Ex: An induction motor 2000 kW, 6.3 kV, 225 A, Ins. Class F with Class B rise, Rated ambient = 40 Deg C.
Cold Starts( 03 Attempts):
If the motor is at standstill, or the motor was running less than its rated load 225 A at 40 Deg C ambient, then the motor was NOT running at rated load. That means still the motor is at so called “COLD” state. Then if you are going to stop that motor and restart, then you are allowed to attempt 3 starts consecutively (one after the other) on that motor.
Hot Starts( 02 Attempts):
If the motor was running at its full load 225 A at 40 Deg C ambient and after a while when it establishes its steady state temperature, then the motor was supposed to be running at its rated conditions. That means the motor is now in its “HOT” state. Then if you are going to stop that motor and restart, then you are allowed to attempt only 2 starts consecutively (one after the other) on that motor.
“How we determine that which condition is cold start condition…. “
From my experience, it is totally dependent on the user of the motor. To decide whether the motor is at cold or hot state, you have to analyse the load in Amps, motor steady state body temp, ambient temp etc. By simply measuring the body temp and allowing a margin for the hottest point depending on the insulation class, you can decide whether the motor has reached its rated temp even at a reduced load. In any case, if the motor has attained its rated temp depending on the class of insulation, then that motor has reached its rated condition ( may be due to high ambient, bearing friction etc ) even though the load in Amps is lower than the rated 225 A. Therefore the temp is the guide.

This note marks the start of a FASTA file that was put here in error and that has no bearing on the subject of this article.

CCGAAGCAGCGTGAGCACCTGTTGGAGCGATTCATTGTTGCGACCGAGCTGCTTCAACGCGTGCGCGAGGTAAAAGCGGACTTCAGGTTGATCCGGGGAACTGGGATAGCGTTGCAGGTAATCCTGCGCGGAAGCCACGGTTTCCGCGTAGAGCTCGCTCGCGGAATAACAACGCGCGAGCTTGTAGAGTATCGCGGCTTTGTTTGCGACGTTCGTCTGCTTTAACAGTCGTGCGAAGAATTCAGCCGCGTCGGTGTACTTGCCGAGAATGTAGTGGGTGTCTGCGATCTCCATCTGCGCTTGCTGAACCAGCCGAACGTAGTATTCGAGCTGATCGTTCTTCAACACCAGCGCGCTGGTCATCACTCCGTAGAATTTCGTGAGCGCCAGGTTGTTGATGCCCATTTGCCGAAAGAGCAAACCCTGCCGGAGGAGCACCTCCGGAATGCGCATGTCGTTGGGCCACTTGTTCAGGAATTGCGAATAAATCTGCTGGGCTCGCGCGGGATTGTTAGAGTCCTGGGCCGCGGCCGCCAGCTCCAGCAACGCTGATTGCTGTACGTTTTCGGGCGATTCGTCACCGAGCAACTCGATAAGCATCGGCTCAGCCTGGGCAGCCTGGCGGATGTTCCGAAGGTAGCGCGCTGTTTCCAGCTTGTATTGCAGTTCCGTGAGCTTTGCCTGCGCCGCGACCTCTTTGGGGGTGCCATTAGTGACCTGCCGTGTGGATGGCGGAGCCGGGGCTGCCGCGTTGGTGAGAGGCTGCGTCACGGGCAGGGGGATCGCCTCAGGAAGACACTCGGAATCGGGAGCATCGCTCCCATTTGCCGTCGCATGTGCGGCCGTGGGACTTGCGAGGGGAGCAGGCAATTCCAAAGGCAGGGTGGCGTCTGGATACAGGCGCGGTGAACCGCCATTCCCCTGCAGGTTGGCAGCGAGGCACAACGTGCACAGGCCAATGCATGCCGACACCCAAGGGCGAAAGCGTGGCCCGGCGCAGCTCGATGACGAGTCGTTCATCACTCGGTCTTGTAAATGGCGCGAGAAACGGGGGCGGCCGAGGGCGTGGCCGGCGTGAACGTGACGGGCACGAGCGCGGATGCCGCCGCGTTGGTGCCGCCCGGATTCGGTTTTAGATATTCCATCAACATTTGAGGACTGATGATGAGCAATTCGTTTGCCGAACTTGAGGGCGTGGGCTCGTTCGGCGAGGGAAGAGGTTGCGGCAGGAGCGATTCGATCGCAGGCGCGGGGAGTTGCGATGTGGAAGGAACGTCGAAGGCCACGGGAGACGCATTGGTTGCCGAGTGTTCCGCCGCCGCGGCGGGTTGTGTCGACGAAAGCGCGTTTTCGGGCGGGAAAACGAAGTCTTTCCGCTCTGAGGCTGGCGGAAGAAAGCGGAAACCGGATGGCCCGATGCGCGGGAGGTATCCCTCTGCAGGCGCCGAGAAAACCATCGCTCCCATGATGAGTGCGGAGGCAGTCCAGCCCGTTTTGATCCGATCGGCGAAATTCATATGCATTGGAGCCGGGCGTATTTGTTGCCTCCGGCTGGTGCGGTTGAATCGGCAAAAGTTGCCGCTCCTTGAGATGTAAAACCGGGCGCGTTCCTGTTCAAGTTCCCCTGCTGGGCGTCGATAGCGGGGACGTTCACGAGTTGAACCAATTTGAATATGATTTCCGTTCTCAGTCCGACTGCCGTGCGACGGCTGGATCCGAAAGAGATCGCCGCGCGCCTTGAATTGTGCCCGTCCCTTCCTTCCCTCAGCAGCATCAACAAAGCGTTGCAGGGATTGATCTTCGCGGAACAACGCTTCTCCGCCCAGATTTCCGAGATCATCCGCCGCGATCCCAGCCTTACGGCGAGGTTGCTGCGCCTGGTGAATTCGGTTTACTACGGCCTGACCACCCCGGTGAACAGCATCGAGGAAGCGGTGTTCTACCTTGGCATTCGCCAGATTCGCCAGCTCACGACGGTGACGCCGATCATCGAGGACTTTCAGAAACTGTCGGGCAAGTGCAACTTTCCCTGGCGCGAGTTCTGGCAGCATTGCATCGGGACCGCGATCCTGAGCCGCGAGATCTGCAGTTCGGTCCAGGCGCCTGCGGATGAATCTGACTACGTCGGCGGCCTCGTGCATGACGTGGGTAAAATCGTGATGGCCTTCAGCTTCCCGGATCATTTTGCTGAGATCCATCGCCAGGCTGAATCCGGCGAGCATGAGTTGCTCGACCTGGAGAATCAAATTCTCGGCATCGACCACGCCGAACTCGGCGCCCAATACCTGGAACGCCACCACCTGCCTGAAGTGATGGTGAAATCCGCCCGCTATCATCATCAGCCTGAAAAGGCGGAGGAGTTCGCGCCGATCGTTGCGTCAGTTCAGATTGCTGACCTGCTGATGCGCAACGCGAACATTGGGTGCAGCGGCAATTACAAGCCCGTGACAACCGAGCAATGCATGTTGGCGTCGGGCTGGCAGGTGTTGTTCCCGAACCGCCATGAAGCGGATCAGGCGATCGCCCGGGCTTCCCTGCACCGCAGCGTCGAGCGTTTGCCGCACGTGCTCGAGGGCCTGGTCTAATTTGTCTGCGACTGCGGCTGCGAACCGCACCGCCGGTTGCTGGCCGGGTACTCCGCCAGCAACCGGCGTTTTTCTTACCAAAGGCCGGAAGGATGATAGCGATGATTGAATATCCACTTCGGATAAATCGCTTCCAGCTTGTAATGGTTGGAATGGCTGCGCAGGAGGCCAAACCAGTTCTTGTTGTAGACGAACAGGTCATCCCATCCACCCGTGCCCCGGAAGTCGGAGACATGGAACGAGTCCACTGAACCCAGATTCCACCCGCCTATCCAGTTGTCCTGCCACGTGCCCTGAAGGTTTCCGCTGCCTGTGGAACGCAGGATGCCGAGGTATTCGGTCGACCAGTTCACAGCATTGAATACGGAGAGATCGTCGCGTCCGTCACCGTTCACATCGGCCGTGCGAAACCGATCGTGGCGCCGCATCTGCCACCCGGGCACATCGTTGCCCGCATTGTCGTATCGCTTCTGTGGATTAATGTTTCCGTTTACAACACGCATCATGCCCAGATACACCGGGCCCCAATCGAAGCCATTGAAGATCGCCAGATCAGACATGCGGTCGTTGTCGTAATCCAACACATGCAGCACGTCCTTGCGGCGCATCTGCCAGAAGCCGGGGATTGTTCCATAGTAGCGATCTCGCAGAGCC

“…after we start the 1st time and then stop immediately .Afterthat we start again ,is this condition in second successive cold start ?”
Yes it is still a cold start since you have NOT allowed the motor to reach to its steady state temperature.